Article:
• Smile and say thank you. Someone has taken the time to think about me, my work, my words, and to offer their response to it.
  • If there’s something that I don’t understand about the feedback, I ask for clarification, or elaboration. To challenge, or point out how I disagree with the feedback isn’t useful. Besides, it may prevent the person generous enough to provide it from proffering it again.
  • Incorporate the worthy feedback into my work. This is always my decision, this deciding of what is worthy of my action. It’s my work and if I want it to suck a certain way in the eyes of whomever has provided me with the feedback, so be it. I am the one responsible for the piece. One Important Exception: If it’s the editor of a publication I am writing for giving the critique, they are taking on the responsibility of how my work fits within their publication. Their input carries tremendous weight.

In fact, as I edited this, my fiance noticed a typo in one of my posts. I just followed these exact steps to amend the error.

Don’t let fear of being wrong stop you…

We can only stay in the classroom for so long, be learners for so long, before we have to just go out and try. See if it works, or doesn’t. Then, try something else. Try again.

When have you had to let go of learning how to do a thing and shift gears into just doing?

Back in the day, when I was 19, my roommates used to tease me for reading so much. The trouble, as they saw it, was I wasn’t living. “You can’t learn everything from a book,” they’d say.

True.
However, I knew who Van Gogh was and they did not.
I love reading. I’m also a tremendous over-thinker. Are you? Women have a habit of not thinking of themselves as capable unless they feel 100% knowledgeable and qualified. Men don’t feel encumbered by a need to be qualified. It’s a popular topic right now in articles, books, and conversations.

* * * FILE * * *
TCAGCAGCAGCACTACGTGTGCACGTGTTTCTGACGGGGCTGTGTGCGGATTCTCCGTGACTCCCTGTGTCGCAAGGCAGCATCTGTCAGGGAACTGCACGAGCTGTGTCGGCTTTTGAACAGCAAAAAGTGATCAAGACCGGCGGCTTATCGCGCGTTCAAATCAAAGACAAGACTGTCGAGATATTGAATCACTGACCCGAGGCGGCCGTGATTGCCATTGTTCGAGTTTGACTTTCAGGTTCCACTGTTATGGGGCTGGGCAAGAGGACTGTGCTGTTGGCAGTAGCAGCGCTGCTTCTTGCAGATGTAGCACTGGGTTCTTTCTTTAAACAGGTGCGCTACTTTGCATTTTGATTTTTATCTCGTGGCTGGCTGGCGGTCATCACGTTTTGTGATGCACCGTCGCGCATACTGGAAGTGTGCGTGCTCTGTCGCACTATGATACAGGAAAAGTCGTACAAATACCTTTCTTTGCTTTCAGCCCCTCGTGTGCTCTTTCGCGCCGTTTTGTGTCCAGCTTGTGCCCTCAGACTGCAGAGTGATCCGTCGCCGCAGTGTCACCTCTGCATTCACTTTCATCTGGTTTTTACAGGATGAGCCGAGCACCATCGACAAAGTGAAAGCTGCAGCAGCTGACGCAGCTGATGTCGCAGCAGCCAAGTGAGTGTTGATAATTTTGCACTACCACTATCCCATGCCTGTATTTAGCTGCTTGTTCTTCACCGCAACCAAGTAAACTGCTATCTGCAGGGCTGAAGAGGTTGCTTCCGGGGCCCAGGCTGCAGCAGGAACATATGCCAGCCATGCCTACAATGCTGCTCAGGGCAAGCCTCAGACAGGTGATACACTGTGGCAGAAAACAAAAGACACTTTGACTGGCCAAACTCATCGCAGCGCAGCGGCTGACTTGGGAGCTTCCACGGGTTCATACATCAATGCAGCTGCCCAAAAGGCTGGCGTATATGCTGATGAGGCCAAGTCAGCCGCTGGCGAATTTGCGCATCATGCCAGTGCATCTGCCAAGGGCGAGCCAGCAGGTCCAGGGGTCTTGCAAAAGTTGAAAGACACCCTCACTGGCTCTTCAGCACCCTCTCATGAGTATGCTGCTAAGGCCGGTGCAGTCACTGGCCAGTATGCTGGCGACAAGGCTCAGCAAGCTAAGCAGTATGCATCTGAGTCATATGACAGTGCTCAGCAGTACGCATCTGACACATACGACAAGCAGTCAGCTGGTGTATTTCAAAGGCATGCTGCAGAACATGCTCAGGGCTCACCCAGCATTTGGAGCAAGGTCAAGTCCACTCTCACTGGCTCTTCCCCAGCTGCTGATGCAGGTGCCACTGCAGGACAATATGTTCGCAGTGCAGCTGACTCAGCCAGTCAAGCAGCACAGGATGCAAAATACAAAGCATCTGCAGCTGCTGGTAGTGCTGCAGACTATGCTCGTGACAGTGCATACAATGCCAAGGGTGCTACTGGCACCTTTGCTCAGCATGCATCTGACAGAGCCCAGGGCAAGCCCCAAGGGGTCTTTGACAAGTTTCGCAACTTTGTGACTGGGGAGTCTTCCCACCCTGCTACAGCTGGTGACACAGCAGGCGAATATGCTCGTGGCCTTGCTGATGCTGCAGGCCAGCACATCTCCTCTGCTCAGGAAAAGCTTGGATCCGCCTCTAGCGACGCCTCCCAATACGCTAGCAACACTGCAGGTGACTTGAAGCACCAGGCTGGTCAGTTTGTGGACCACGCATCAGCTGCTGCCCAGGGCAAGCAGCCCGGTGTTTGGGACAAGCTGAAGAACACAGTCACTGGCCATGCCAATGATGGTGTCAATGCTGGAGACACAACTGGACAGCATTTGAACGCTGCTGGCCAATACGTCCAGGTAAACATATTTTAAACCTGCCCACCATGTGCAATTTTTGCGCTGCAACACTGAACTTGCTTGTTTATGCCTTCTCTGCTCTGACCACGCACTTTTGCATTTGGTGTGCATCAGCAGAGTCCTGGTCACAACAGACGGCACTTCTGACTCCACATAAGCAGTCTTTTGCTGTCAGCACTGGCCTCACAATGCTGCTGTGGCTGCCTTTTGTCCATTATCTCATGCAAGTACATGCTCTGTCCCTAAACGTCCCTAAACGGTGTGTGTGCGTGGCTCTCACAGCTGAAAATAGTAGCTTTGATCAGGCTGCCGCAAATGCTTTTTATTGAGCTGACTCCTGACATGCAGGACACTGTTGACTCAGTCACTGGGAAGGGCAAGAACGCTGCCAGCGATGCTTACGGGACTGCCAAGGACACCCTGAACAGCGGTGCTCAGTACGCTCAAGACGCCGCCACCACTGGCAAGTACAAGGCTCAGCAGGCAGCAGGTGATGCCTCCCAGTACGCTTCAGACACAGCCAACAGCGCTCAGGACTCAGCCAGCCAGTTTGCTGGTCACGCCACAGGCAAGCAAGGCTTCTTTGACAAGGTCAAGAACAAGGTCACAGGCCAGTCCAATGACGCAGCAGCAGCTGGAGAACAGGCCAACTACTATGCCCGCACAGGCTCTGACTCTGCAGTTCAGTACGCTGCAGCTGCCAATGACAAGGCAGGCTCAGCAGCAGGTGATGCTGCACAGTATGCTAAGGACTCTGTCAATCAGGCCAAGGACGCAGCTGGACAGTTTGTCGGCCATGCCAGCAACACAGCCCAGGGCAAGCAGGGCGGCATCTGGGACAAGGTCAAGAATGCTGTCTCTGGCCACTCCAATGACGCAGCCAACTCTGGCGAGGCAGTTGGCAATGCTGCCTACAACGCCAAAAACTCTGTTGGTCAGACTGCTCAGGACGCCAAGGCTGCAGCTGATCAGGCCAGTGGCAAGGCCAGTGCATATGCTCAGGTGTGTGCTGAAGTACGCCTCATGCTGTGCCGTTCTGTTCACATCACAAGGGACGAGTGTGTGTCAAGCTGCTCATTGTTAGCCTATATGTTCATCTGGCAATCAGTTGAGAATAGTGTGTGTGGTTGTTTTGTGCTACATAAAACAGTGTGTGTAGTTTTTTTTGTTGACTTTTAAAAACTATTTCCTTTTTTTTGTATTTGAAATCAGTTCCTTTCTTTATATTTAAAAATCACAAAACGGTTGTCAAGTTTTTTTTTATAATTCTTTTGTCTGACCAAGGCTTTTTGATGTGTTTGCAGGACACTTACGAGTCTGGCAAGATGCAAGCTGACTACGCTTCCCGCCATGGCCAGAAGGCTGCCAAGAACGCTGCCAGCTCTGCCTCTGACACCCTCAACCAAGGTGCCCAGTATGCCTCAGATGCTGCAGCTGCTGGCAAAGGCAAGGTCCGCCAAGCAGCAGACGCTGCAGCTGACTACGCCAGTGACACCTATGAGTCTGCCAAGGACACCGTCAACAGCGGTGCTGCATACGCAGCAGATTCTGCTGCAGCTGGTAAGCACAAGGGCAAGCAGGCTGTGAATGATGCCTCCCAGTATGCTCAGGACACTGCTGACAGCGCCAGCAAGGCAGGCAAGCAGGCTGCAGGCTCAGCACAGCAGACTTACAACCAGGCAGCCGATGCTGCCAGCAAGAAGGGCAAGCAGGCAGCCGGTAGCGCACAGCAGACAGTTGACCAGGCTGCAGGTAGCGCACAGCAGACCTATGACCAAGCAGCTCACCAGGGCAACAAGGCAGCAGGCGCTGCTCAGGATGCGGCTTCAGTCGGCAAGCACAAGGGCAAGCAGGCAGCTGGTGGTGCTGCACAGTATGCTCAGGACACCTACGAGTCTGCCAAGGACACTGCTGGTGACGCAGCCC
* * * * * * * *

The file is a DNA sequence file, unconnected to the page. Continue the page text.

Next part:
Want to be encouraged by the words of wise women?

At a Women Entrepreneurs Forum Panel Discussion I attended earlier this month the topic of how women wait came up.

“Start something. Don’t wait for permission,” said Kim Norton, the Mayor of Rochester, MN.

“It’s like we wait to be asked to the dance,” Melissa Brinkman, CEO of Custom Alarm said.

“Just go dance.” Norton encouraged.

You can watch, or have a listen to the same panel discussion I attended via the video below. The marvelous Heather Holmes moderated.

In REFINE, we talk about doing it afraid. We encourage each other to do it afraid. Cheers and likes are given when someone shares a story about what they did afraid.

Not knowing is okay. Figure it out.

Giving myself permission to figure out how to do something without knowing the answer has been empowering. It takes a deep breath. It takes patience. Like my 2nd grade, 3rd grade, 4th grade, 5th, and 6th grade teachers often told my parents during conferences, “She can do most anything when she puts her mind to it.” It’s only taken 40+ years of living for me to believe it. How about you? Do you give yourself permission to figure things out?

This post is part of a series inspired by Eat Pray Love.

You can connect with me on Instagram @40FitNStylish, on Twitter @MelissaMcNallan, and on Facebook @40FitNStylish.